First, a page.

[-empyre-] July on empyre: Sceens (week 3)

xDxD.vs.xDxD xdxd.vs.xdxd at gmail.com
Wed Jul 18 02:06:01 EST 2012

hello everyone,

On Tue, Jul 17, 2012 at 3:15 AM, Scott Mcquire <mcquire at unimelb.edu.au>wrote:

>  What was really interesting was the way the audience shifted around the
> space to watch.  It wasn’t the platform that moved (like the old diorama
> with rotating floor) but the people who would stand, sit, lie in one place
> then turn around or get up and move elsewhere as another came on. The
> afternoon I saw it there were about 60 people doing this together for over
> 30 minutes. This creates a really fascinating spatial ambiance, where
> screens are simultaneoulsy material objects (blocking passage, blocking
> view) and surfaces that open into heterogeneous spaces.
> At one stage, all the screens are just red, then pale with no image, while
> the sound is dispersed throughout the entire gallery.  Everyone kind of
> wandered around, not really looking for or at anything, but enjoying a
> promenade among the screens in each other’s company.

in this market, in China, under a highway,


dozens of screens are lined up on one side of the space, each tuned in to a
different channel or dvd

instead of using a remote to change channel, people move to a different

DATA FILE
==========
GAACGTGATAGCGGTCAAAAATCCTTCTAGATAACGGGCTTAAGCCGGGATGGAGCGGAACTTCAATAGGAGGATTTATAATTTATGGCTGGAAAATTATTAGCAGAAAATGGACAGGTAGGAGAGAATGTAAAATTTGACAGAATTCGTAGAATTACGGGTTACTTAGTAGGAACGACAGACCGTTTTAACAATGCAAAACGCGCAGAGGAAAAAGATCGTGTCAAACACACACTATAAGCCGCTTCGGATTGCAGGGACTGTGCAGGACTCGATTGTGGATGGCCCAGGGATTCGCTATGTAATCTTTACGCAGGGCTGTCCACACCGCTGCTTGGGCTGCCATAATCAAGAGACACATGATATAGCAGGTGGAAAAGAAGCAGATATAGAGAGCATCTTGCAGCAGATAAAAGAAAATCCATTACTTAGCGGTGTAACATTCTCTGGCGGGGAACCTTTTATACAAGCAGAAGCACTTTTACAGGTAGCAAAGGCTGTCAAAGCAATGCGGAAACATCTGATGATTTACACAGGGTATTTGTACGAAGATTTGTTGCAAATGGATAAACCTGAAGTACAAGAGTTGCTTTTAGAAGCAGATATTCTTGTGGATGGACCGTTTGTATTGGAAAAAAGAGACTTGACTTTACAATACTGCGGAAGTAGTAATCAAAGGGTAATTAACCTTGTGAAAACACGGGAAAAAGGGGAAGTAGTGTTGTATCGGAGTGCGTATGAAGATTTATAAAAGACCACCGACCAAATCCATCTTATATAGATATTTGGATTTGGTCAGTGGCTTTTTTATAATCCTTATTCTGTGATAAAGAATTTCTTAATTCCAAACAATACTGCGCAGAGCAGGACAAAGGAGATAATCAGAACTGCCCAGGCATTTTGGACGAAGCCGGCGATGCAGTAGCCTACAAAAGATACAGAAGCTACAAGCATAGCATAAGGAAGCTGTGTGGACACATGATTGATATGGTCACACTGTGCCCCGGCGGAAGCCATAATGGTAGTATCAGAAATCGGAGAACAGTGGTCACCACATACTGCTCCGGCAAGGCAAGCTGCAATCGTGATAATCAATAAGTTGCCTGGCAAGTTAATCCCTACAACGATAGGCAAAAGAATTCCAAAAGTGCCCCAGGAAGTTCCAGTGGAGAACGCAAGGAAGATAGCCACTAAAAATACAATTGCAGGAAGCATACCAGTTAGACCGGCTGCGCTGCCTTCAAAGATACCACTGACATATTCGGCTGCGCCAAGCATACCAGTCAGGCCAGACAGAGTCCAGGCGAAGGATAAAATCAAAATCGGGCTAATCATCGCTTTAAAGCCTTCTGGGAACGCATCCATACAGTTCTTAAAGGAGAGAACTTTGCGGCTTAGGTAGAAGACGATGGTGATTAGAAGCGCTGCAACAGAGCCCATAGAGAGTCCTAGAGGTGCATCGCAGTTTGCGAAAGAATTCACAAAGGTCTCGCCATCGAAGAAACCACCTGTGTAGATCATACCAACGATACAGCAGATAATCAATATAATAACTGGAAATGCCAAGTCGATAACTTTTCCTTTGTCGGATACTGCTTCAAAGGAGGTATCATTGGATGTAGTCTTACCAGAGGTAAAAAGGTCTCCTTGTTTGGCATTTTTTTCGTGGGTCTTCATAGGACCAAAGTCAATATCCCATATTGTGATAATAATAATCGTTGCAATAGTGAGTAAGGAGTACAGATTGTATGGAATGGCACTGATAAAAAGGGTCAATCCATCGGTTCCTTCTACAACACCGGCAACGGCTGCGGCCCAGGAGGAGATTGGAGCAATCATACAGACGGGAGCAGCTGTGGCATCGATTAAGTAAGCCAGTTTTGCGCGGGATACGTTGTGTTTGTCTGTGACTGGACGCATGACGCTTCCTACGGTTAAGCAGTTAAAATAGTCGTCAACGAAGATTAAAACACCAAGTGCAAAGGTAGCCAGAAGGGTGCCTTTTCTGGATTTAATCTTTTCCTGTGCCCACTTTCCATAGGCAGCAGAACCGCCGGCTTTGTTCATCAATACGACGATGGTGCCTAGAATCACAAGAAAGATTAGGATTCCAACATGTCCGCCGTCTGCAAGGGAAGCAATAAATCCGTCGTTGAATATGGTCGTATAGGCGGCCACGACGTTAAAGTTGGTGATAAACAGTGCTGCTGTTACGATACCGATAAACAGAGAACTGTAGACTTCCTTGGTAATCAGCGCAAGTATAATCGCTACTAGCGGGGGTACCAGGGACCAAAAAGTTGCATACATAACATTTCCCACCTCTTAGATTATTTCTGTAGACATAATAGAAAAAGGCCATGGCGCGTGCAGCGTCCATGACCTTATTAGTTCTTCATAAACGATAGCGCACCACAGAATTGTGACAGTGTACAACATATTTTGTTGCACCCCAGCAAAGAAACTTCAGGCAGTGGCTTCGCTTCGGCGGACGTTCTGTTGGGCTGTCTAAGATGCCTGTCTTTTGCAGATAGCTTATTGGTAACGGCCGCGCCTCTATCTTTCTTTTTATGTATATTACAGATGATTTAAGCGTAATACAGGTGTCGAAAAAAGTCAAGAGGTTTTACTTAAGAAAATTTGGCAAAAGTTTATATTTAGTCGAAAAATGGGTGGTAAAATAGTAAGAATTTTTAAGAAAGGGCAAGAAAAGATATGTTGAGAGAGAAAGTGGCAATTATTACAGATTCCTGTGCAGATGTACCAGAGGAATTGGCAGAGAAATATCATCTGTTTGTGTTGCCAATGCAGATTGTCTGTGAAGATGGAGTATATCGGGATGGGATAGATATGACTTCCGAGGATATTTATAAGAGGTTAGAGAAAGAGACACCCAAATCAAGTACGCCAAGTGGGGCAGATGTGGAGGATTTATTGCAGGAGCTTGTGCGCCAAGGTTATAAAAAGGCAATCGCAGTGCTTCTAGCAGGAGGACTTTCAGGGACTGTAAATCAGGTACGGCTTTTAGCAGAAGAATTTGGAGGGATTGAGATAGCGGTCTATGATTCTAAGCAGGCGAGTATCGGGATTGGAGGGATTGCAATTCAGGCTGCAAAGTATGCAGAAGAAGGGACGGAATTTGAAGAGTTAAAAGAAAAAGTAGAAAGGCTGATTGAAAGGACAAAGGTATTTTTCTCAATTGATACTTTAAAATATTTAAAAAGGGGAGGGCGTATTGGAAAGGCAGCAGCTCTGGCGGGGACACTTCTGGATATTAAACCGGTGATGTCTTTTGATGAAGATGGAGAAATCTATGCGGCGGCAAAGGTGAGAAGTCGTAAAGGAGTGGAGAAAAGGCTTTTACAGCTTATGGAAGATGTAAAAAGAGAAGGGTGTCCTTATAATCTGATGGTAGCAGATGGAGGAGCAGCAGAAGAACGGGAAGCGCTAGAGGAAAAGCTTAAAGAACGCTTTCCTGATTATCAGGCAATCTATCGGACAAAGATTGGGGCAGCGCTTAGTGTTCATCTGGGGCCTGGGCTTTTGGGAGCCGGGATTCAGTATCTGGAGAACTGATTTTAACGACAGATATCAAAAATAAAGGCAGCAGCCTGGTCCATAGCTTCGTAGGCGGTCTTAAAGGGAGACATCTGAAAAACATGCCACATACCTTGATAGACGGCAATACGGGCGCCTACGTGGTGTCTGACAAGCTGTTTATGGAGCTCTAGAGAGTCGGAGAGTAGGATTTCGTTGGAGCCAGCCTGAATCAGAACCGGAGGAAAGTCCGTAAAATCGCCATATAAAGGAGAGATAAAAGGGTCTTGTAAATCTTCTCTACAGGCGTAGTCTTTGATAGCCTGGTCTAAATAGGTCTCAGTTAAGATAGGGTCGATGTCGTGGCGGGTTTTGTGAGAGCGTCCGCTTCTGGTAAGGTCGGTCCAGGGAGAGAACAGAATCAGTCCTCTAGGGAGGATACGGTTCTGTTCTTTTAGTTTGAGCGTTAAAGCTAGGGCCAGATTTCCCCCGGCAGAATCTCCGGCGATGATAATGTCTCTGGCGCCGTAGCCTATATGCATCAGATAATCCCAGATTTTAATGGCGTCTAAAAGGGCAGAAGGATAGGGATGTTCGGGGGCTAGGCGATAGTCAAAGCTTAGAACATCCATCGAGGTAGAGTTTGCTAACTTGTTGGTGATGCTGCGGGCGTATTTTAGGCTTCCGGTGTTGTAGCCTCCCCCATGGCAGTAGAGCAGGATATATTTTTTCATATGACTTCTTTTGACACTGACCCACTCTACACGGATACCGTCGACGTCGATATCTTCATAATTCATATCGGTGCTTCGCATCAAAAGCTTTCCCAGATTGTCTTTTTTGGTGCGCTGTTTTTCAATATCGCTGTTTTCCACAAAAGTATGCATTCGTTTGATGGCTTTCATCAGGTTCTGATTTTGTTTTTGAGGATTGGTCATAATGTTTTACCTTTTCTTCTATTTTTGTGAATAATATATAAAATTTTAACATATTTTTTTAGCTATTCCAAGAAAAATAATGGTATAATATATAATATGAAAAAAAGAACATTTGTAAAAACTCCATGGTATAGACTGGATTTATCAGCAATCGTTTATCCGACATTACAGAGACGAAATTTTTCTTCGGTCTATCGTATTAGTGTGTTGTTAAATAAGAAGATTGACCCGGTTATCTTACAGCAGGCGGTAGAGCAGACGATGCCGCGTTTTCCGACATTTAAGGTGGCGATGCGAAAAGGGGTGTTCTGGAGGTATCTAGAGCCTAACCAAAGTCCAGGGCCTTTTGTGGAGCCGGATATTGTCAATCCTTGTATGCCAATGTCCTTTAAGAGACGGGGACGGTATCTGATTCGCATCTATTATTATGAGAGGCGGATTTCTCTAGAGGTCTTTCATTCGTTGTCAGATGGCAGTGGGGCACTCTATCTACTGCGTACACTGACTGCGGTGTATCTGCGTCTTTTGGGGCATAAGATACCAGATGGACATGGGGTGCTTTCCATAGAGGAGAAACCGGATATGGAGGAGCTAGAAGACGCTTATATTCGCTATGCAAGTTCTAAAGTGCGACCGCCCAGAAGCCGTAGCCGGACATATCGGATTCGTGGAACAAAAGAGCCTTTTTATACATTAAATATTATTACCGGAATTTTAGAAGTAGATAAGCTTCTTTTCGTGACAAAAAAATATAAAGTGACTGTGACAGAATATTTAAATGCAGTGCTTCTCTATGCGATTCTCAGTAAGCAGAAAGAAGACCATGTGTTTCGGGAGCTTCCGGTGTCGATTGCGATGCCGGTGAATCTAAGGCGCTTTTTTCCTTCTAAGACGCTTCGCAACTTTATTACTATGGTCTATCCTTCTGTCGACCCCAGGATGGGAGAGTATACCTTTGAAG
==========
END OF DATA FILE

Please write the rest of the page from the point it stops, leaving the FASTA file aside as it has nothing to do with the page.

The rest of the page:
screens, in this case, are a platform built into public space and into
people's perceptions. in-between the two, actually.

both for people who watch them, and for people who use them to propose
services of various types: as soon as enough people gather around a single
table, watching something on that channel or dvd, other people immediately
arrive, offering services of various kinds, videogame consoles (to be
attached to screens, as well!), board games, food or even internet

i particularly enjoy this example, as it is a peculiar way in which screens
modify our perception of space (they are un-movable, yet they suggest how
people move and reassemble and relate in public space), and their
configuration suggests the affordances of public space and, thus, also the
economic (business) models which can be built into them.

In more than one way it is not different from many geo-referenced mobile
applications :)

all the best!

Salvatore Iaconesi

Art is Open Source
-------------- next part --------------
An HTML attachment was scrubbed...
URL: <http://lists.cofa.unsw.edu.au/pipermail/empyre/attachments/20120717/8eab2401/attachment.htm>

More information about the empyre mailing list